Sunday, October 11, 2009

Gourmet as Roarshack

Reactions to Gourmet's demise are so varied, it's almost become a kind of Roarshack test. An odd oped in the New York Times somehow transforms the magazine's closure into a indictment of "amateurs" without formal training, whatever their discipline. Especially strange was the writer's drafting of Julia Child, a largely self-taught cook who quickly recognized the limits of her formal training at the Cordon Bleu, to buttress his point. It's hard not to conclude this is yet another mainstream writer looking to take a crowbar to bloggers who have broken their monoply.

One of the best pieces so far is this one in Salon (an online publication no less!) that rightly refutes the meme that Gourmet was stodgy and stuck up. Yes, they did some quirky things, but it was more like the charming eccentric aunt who has money but doesn't care about it than the stuck up matron who buys pate just to impress the girls at the club.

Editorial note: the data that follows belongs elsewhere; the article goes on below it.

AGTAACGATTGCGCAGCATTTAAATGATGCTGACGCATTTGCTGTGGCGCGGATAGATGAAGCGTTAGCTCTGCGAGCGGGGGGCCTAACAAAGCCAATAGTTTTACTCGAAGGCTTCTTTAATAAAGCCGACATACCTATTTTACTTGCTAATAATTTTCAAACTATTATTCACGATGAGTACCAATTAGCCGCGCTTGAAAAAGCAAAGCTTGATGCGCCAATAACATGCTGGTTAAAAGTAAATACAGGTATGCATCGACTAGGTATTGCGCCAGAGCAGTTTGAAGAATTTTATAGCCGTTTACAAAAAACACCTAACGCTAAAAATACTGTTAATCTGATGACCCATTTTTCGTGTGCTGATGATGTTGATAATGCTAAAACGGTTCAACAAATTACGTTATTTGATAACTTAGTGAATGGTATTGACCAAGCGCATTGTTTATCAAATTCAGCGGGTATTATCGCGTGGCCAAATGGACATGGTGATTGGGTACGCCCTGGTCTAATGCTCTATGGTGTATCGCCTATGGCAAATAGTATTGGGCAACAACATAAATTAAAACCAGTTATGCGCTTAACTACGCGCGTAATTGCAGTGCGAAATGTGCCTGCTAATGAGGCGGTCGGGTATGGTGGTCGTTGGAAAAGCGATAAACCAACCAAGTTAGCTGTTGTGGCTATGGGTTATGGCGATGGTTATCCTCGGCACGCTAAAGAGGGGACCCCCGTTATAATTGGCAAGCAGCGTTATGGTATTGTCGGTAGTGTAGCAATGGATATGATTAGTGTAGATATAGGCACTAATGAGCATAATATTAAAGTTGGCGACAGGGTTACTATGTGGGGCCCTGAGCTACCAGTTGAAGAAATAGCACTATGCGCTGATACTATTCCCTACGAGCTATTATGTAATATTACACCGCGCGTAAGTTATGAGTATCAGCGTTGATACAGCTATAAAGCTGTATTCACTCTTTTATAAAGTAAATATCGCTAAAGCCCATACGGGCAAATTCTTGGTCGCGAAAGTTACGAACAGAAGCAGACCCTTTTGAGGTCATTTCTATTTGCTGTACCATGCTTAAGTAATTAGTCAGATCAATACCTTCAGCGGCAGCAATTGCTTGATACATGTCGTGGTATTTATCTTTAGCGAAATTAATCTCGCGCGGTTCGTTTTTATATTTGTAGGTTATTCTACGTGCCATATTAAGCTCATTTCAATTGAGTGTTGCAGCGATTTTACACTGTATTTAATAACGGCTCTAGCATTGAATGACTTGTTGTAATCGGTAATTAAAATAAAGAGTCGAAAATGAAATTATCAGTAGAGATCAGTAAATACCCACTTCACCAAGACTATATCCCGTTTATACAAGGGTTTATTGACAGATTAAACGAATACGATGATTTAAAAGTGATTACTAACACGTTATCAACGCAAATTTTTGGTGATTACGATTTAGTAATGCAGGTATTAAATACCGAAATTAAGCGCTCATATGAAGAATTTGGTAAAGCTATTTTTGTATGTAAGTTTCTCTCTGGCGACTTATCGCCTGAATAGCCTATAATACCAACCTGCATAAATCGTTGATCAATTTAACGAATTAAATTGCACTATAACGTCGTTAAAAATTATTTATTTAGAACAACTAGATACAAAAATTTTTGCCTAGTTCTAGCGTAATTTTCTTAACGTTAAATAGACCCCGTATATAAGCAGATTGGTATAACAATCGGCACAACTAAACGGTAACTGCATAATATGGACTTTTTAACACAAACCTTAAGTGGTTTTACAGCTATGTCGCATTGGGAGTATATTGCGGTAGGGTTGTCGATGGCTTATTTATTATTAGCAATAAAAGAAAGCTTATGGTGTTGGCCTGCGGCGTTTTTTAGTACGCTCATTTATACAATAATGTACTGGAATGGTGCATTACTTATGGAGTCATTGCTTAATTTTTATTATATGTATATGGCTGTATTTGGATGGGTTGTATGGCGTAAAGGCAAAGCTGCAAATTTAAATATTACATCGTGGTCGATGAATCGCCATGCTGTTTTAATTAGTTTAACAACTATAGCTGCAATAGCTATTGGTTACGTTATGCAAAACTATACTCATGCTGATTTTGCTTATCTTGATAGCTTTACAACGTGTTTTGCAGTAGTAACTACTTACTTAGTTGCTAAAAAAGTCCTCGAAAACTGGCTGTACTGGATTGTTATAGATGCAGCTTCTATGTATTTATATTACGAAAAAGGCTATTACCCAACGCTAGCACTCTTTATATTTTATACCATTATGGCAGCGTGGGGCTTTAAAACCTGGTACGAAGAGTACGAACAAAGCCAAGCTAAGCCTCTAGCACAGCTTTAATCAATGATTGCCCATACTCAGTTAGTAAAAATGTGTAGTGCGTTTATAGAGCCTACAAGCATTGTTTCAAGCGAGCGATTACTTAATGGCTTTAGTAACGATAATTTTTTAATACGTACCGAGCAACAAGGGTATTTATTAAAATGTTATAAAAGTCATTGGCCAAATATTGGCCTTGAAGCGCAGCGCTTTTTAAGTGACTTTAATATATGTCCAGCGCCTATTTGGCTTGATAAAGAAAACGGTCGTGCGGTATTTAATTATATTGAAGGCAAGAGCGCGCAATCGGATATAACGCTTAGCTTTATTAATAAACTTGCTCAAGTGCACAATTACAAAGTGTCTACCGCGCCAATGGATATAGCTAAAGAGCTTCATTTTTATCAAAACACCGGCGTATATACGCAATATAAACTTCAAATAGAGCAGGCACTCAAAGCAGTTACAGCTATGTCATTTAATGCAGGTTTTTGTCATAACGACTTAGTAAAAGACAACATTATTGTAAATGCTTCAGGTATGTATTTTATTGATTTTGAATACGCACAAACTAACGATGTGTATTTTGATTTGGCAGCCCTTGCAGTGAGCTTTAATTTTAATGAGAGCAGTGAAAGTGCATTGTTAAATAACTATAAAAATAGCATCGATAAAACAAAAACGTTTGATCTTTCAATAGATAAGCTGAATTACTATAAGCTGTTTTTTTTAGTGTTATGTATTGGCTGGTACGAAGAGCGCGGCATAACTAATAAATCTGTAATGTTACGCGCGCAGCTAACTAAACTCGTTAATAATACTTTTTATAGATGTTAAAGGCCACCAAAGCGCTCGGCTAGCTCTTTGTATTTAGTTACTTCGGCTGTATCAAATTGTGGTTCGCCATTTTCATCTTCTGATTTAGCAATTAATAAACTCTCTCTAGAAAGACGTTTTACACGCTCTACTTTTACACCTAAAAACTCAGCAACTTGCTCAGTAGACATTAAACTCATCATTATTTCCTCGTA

Personally, I still don't understand how a magazine with 1 million subscribers goes under. It speaks to fundamental changes in the economics of publishing. For whatever reasons, not enough advertisers felt it worth their while to buy ads. Or Conde Nast wasn't satisfied with modest profits. It was go big or go home and they decided to go home.

Update: My friend Eleanor has an especially good post on her blog about Gourmet's death. I would add that she is the farthest thing from stuck up or pretentious.

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